For information about meeting the Back Off requirement, Skolnik offers solutions to securing closures plugs.

Carriers Fine Shippers for Undeclared Hazardous Cargo

September 24th, 2019 by Howard Skolnik

Filed under: HazMat, Safety, Skolnik Newsletter

A quarter of all liner fires reported to the Cargo Incident Notification System (CINS) relate to mis-declared cargo, particularly hazardous materials. It is an age-old problem that has blighted shipping for too long, rogue shippers willfully breaking the rules to avoid freight rate and insurance premiums on dangerous goods, or committing customs fraud by declaring high value goods as more common items. The invention of the steel container made it even easier to conceal such fraudulent activity, leaving shipping lines with an uphill challenge to combat it.

With the number of container fires rapidly escalating, a few carriers recently announced that they would levy penalties on shippers for mis-declaring cargoes. These fires come at great expense to the carriers and put all on-board cargo at risk, as well as the integrity of the ship. Hapag-Lloyd, which last year shipped nearly half a million dangerous goods, effective September 15, 2019, fine shippers $15,000 for undeclared or mis-declared hazardous cargo. HMM will fine the same amount, while Evergreen announced a penalty of $35,000.

While more carriers are likely to follow the lead, the question of will the threat of financial punishment help to correct the behavior of the less willfully negligent shippers. It is unlikely to change the attitude of any rogue shipper who will still bet on evading the proper shipping regulations. It is hoped that most law-abiding shippers will welcome any measure that will help reduce the risk of their cargo being delayed or destroyed by the irresponsible action of others.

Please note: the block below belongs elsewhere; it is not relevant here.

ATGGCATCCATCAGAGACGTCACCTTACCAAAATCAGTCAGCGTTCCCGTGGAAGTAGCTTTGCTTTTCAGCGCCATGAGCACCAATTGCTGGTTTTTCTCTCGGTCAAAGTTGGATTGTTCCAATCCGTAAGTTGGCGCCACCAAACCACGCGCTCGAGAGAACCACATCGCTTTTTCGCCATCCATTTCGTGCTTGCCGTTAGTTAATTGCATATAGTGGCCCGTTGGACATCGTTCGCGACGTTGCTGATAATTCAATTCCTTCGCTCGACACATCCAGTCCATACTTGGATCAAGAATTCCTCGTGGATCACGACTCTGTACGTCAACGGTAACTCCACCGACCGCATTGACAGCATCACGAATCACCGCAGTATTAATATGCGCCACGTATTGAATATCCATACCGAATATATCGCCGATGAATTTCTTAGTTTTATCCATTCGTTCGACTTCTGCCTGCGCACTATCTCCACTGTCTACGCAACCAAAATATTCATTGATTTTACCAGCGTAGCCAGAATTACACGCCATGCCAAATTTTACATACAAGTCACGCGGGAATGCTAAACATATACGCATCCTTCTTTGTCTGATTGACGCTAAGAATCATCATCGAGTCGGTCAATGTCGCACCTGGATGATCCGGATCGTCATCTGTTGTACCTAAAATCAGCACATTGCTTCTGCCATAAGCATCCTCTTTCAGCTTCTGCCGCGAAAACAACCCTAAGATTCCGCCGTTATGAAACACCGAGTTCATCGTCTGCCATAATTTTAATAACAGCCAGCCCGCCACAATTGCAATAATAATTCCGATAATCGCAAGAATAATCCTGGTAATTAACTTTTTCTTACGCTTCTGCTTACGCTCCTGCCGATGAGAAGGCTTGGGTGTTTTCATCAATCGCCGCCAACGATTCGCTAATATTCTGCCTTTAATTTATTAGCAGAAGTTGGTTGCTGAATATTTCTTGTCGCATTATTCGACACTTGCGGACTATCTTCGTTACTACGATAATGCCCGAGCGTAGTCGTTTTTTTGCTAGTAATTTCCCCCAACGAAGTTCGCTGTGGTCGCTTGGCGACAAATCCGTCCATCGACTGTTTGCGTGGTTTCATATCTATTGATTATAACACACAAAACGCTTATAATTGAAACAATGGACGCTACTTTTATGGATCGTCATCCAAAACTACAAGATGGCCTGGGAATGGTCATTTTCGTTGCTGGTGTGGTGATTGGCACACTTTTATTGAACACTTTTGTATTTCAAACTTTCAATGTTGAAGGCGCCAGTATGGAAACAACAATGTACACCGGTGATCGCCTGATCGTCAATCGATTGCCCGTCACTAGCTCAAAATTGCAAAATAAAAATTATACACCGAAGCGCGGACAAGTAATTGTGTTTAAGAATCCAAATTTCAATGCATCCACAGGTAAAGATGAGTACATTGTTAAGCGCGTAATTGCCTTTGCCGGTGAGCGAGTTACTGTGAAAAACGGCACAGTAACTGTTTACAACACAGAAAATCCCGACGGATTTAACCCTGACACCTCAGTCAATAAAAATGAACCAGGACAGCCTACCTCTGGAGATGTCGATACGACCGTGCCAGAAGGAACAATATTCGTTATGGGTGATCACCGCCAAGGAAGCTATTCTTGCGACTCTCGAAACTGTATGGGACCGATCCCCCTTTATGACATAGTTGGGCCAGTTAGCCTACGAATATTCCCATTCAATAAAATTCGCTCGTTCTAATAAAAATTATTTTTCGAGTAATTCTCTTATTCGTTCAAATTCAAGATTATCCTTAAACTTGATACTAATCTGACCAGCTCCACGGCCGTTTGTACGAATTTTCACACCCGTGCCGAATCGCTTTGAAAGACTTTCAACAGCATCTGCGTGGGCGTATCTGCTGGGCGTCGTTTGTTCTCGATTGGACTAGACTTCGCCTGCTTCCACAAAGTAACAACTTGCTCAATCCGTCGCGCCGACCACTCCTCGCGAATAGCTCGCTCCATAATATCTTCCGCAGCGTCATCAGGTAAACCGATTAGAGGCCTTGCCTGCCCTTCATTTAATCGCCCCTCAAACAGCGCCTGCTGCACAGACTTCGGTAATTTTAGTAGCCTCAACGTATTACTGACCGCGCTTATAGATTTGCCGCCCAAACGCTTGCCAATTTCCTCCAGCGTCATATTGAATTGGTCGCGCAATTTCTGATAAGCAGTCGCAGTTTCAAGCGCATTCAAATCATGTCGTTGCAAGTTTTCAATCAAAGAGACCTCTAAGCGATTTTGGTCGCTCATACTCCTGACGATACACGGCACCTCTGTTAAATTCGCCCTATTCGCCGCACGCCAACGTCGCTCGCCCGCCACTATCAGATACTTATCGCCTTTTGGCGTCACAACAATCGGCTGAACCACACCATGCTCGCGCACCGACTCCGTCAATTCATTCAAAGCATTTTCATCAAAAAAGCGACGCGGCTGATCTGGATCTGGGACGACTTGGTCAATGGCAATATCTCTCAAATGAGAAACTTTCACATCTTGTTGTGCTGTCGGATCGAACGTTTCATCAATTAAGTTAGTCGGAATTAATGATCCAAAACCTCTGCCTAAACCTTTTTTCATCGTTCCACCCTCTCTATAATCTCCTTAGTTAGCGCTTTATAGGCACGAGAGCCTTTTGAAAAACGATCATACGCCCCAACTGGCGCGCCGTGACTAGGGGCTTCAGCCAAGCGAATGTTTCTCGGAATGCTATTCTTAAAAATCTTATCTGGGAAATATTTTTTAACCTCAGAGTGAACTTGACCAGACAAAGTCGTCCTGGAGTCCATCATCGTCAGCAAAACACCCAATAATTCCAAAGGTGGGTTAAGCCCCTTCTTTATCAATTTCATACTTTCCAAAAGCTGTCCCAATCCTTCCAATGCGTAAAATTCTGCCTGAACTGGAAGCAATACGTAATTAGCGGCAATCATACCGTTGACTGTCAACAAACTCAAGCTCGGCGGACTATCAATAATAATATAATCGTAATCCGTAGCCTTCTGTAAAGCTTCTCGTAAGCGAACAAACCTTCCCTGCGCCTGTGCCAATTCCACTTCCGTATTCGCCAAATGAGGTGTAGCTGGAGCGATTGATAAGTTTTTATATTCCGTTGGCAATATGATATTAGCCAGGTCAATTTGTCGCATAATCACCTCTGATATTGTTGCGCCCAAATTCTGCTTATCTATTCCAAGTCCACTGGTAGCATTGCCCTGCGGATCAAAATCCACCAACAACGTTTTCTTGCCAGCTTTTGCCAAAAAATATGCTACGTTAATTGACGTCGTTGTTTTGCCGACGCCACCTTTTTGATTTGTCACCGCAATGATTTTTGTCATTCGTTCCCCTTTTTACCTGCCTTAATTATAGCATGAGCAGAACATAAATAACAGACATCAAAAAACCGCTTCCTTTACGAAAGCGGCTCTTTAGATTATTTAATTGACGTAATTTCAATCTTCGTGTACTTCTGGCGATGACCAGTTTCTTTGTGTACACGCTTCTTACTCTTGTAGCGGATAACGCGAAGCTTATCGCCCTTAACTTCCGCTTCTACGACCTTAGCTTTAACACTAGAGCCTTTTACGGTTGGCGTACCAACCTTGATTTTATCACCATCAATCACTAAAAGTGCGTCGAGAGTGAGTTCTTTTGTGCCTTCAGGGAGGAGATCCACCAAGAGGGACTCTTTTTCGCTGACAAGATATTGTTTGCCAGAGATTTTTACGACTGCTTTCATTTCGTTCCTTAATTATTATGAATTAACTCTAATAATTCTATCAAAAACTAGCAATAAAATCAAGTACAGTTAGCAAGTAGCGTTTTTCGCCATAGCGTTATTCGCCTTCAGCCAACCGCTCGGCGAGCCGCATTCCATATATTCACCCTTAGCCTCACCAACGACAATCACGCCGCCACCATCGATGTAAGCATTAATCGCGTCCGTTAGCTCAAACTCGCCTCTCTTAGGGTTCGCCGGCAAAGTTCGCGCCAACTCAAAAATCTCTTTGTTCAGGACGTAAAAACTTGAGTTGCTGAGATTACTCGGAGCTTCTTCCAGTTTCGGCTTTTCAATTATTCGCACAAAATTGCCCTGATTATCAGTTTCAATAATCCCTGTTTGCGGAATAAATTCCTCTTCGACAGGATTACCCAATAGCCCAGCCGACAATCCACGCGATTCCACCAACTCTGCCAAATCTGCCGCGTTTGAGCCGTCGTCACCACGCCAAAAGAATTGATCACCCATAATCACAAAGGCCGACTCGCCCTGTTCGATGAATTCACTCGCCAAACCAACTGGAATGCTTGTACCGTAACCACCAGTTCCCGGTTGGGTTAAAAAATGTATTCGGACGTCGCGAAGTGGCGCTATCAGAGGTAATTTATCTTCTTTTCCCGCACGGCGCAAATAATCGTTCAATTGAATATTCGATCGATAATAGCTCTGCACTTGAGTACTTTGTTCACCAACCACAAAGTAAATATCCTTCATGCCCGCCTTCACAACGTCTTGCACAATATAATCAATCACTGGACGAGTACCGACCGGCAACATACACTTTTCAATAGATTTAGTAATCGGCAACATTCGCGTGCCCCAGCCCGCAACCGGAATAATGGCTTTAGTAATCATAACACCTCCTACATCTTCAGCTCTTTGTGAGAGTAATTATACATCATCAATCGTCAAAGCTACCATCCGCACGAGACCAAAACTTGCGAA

Labelmaster’s DGS draws nearly 300!

September 17th, 2019 by Howard Skolnik

Filed under: HazMat, Industry News, Skolnik Newsletter

Last week (September 4-6, 2019) at the Sheraton Grand in Chicago, Labelmaster’s 14th Annual Dangerous Goods Symposium (DGS) rocked!. Known as the preeminent conference of dangerous goods trainers, shippers, packagers, manufacturers as well as Federal Regulators, the 2019 Symposium broke the attendance record! A gathering of the most prominent industry leaders and presenters provided insights and practical advice to help navigate the most common, and many complex, DG issues. The agenda included a well-rounded list of relevant topics, including:

  • Creating a Culture of Safety
  • Domestic & International Regulatory Updates
  • Virtual Reality in Training
  • Drone Delivery
  • Carrier Variations
  • Lithium Battery Recycling and Regulations

Some of the the speakers and workship leaders included Peter Mackay of Hazardous Cargo Bulletin, Air Canada’s David Bolton, Nick Carlone of Cargo Publications, Mike Hoysler of FedEx, Geoff Leach of The Dangerous Goods Office LTD, Tim Rogers from UPS, Steven Webb of PHMSA and Pete Wagner of Purolator. Most memorable was Vinnie Desiderio from USPS who conducted a live telephone interview with his mother, a typical shipper who would benefit from hazmat training!

The Symposium highlight was a social night of dueling pianos at Howl at the Moon.

Thank you to everyone at Labelmaster for putting forth a tremendous effort to make DGS-14 a valued global event!